NANCY RANSOM

Nancy Anne Alderman Ransom, a champion of women’s rights, education, and gender equality, died in Wilmington, Delaware, on March 19, 2018, at age 89 from complications of ALS (Lou Gehrig’s disease).

Dr. Ransom was the founding director of the Margaret Cuninggim Women’s Center at Vanderbilt University. From 1978 to 1997, she guided the Women’s Center through projects such as the development of Vanderbilt’s first university-sponsored childcare center, which opened in fall 1983, and its women’s studies program.

In addition, Dr. Ransom taught sociology and women’s studies at Vanderbilt and at the University of Tennessee at Nashville, produced numerous publications and conference presentations, and worked as a consultant on establishing women’s centers and women’s studies programs.

Nancy Anne Alderman was born on February 25, 1929, in New Haven, Connecticut, to Samuel Bennett Alderman and the former Florence Opper. When she was 1 ½ years old, her mother wrote, “Nancy knows exactly what she wants and when she wants it.” At Vassar College, Nancy majored in history and was elected to Phi Beta Kappa. She subsequently studied sociology at Columbia University during 1950–51, received her Master of Arts in Teaching from Vanderbilt in 1971, attended courses at the University of Leeds in 1978, and earned her doctorate in education from Vanderbilt in 1988.

Nancy married political scientist Harry Howe Ransom in 1951. She counted a PhT (Putting Husband Through graduate school) among her degrees. Nancy and Harry and their three children moved to Nashville in 1961 to Harry’s childhood home in Belle Meade. Harry became a leading authority on US intelligence and was named professor emeritus upon his retirement from Vanderbilt in 1987. Nancy and Harry remained happily married, reading the New York Times together at breakfast, until his death in 2014.

Nancy contributed her time and expertise to many community organizations, including the American Association of University Women, the American Council on Exercise, the League of Women Voters, the Nashville Women’s Political Caucus, the National Urban League, the Tennessee Commission on the Status of Women, and Women in Business. She was elected president of Planned Parenthood; Senior Citizens, Inc. (now FiftyForward); and CABLE, a women’s networking organization. She served on numerous boards, including that of Vanderbilt University’s Phi Beta Kappa chapter. As a founding member of WIN (Women in the Nineties), she raised funds for women seeking public office. She was a delegate to United Nations Decade for Women forums in Copenhagen (1980) and Nairobi (1985).

Her many honors included CABLE’s Molly Todd Cup, Middle Tennessee State University’s inaugural Women of Achievement Award, and Vanderbilt’s Mary Jane Werthan Award. She also received the Council on Aging’s Sage Award, Senior Citizens’ Staff Champion Award, and the Harriet Foley Board Leadership Award. Her biography appears in International Who’s Who of Professional and Business Women, Who’s Who in the South and Southwest, Foremost Women of the Twentieth Century, Who’s Who in the World, and International Directory of Distinguished Leadership.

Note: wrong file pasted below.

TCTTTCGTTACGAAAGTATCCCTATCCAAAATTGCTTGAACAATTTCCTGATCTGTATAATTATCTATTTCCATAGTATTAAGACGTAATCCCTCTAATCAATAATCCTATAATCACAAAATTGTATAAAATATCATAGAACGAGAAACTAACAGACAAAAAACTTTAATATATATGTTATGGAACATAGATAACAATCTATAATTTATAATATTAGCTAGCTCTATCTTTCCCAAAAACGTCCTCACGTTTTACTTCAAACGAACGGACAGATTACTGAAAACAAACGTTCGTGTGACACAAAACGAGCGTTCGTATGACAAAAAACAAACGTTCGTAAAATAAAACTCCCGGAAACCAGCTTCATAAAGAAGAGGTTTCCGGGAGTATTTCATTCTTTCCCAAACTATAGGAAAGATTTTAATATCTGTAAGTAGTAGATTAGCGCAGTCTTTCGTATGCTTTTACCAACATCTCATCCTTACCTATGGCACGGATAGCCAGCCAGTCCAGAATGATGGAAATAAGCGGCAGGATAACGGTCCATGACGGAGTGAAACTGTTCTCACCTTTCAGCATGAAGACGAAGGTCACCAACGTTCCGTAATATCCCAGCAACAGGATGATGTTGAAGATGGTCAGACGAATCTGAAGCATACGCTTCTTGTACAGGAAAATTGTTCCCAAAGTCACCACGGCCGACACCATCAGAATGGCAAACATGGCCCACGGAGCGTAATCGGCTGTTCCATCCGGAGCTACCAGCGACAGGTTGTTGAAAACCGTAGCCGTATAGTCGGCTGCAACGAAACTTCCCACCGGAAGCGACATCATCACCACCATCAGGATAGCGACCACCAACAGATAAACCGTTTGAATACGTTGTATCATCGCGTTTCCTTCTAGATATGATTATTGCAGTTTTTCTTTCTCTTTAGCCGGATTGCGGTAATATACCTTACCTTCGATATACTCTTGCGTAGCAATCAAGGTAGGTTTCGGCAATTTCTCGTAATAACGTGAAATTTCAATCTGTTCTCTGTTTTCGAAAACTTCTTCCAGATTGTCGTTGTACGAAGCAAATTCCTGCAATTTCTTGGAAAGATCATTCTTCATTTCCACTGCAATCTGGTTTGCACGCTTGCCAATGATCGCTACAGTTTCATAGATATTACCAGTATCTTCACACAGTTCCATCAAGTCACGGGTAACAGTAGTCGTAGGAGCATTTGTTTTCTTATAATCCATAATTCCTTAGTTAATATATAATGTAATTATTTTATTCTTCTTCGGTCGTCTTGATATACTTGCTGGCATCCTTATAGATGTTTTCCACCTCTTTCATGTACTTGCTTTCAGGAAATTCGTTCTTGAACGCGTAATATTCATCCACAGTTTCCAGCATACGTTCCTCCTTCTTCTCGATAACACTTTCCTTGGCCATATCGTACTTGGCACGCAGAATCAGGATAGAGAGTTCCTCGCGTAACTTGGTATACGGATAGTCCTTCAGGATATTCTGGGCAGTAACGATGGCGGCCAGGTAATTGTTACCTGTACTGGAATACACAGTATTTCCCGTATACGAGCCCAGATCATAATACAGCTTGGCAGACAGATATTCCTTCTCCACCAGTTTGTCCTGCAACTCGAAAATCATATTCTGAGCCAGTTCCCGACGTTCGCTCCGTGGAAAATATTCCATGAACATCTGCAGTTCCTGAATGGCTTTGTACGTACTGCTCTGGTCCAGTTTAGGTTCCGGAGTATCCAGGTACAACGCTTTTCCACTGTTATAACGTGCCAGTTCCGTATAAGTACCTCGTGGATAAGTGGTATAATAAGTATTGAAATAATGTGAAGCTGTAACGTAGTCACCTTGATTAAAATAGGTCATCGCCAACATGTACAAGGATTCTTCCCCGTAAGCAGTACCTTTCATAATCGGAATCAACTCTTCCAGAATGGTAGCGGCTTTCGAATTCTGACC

Survivors include children Ja Alderman Ransom, Katherine “Kate” Marie Ransom, and William Henry Howe Ransom; grandchildren Alex Ko Yamashita Ransom, Jenny Ann Ransom Suggs-White, and Frank Lee Ransom Suggs IV; four great-grandchildren and one step-great-grandchild. Nancy also leaves behind daughters-in-law Kathryn Marie Jakabcin and Keiko Yamashita Ransom and niece Mary Elizabeth “Beth” Ellers.

Nancy embraced life with eloquence and laughter. Before the onset of ALS two years before her death, she remained active in multiple realms. She was curriculum committee chair for Vanderbilt’s Osher Lifelong Learning Institute as well as an enthusiastic participant in its offerings. She was a dedicated yoga practitioner and classical music devotee, and she counted walking in parks, writing, traveling, watching opera, and engaging in champagne toasts among retirement’s many pleasures. At the First Unitarian Universalist Church of Nashville, she chaired the endowment trust, served as a lay minister, and received the 2010 Virginia Grantham Service Award.

The family wishes to thank Nancy’s beloved caregivers Jennifer, Bibi and Yaz, the Milton and Hattie Kutz Home (especially Jewell, Melissa and Doris), Griswold Home Care, Compassionate Care Hospice, and all the family and friends who stayed in contact with Nancy during her final stretch.

A celebrations of Nancy’s life will take place at the First Unitarian Universalist Church of Nashville, 1808 Woodmont Boulevard, Nashville, TN 37215 on Saturday, June 16, at 10:00 a.m. To honor Nancy’s life, contributions may be made to The Music School of Delaware, the Highlands-Cashiers Chamber Music Festival, the American Civil Liberties Union Foundation, or your charity of choice.